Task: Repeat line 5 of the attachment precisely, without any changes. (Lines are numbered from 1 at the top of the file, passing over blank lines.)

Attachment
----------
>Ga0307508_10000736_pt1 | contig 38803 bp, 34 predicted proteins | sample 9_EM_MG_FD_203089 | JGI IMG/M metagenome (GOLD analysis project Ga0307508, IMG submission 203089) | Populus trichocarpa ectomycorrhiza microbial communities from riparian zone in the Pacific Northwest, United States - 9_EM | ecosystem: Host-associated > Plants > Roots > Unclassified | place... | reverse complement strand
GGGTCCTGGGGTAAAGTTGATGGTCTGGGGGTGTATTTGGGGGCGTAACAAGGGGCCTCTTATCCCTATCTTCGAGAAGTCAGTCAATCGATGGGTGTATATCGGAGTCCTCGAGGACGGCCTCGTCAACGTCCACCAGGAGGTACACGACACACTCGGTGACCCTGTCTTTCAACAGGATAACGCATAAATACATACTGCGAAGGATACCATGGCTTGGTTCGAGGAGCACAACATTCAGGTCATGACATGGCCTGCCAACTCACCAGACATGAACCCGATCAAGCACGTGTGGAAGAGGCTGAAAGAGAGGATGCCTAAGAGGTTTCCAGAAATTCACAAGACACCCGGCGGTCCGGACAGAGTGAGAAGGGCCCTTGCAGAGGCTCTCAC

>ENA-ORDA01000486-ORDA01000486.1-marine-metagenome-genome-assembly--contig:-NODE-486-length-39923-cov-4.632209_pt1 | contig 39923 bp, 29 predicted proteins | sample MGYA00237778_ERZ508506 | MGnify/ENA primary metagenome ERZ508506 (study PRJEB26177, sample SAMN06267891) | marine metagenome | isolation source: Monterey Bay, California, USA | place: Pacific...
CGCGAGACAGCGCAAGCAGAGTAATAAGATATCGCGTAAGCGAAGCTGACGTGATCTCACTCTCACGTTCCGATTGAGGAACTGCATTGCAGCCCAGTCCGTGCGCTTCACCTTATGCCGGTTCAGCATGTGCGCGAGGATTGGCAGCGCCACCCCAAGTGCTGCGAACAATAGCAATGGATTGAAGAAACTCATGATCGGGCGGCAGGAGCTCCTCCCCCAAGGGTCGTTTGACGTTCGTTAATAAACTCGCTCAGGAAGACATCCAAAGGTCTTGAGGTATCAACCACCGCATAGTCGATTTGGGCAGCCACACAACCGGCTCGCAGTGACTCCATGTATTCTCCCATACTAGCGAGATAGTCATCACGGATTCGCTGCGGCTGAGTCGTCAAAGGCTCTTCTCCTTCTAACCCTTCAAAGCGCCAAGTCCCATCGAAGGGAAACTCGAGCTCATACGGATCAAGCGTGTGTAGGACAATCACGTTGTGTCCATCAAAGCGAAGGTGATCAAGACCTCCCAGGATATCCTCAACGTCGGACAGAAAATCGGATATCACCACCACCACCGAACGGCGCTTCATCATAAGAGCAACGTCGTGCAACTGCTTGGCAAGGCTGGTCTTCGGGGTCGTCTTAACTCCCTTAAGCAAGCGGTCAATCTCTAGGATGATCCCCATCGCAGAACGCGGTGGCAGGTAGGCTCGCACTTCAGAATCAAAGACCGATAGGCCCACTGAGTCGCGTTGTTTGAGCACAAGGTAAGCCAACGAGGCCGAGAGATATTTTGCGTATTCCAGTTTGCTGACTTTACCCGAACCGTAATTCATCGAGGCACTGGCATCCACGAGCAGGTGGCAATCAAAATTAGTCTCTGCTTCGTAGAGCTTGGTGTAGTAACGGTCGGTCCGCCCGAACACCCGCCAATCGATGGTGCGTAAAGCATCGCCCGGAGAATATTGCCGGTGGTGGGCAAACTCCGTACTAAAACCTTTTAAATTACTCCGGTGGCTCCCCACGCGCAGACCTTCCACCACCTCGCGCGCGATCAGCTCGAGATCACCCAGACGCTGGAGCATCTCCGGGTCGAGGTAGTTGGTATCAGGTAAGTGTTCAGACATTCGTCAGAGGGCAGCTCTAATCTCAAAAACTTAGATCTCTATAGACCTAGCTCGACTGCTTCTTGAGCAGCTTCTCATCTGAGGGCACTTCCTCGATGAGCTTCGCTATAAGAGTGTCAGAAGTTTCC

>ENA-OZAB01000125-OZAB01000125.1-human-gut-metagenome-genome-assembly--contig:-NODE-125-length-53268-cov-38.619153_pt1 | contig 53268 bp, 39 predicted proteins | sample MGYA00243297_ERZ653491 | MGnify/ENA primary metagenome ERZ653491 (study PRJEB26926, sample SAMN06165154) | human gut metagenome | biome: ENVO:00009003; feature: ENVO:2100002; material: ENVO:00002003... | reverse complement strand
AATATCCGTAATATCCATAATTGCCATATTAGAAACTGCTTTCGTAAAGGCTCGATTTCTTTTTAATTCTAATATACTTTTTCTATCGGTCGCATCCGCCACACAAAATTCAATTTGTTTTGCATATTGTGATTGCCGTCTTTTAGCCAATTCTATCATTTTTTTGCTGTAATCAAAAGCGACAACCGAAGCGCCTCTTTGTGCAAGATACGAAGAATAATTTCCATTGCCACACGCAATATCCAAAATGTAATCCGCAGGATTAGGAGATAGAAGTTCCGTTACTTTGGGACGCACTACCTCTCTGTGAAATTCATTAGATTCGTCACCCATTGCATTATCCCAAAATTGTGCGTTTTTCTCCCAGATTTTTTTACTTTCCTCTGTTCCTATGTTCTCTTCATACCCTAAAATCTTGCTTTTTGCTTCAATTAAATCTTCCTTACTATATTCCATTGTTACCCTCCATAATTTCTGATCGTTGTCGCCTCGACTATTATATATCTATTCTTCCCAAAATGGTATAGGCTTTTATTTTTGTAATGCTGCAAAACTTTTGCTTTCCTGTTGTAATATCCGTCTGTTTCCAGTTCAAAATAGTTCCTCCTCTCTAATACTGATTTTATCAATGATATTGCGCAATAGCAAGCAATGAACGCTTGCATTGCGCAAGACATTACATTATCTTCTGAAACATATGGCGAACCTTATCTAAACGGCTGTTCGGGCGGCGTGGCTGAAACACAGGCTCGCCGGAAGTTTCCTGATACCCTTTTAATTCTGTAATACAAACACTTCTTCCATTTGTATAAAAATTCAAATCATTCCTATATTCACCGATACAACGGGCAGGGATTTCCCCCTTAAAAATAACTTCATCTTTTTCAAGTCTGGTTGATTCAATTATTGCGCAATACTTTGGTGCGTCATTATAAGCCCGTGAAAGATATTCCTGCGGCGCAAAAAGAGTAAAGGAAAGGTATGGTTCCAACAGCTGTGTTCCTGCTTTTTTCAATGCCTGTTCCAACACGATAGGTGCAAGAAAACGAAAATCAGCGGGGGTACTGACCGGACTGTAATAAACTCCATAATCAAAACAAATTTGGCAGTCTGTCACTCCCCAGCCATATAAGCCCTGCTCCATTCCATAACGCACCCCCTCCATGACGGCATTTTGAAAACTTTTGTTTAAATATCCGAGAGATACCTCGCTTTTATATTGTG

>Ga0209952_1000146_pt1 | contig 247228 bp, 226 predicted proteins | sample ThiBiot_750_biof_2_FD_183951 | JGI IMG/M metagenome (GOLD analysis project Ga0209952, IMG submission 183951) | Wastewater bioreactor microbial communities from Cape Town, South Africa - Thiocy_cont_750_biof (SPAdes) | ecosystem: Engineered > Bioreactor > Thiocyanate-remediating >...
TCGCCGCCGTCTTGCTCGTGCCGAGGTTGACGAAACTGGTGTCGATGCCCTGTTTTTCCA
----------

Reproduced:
>ENA-OZAB01000125-OZAB01000125.1-human-gut-metagenome-genome-assembly--contig:-NODE-125-length-53268-cov-38.619153_pt1 | contig 53268 bp, 39 predicted proteins | sample MGYA00243297_ERZ653491 | MGnify/ENA primary metagenome ERZ653491 (study PRJEB26926, sample SAMN06165154) | human gut metagenome | biome: ENVO:00009003; feature: ENVO:2100002; material: ENVO:00002003... | reverse complement strand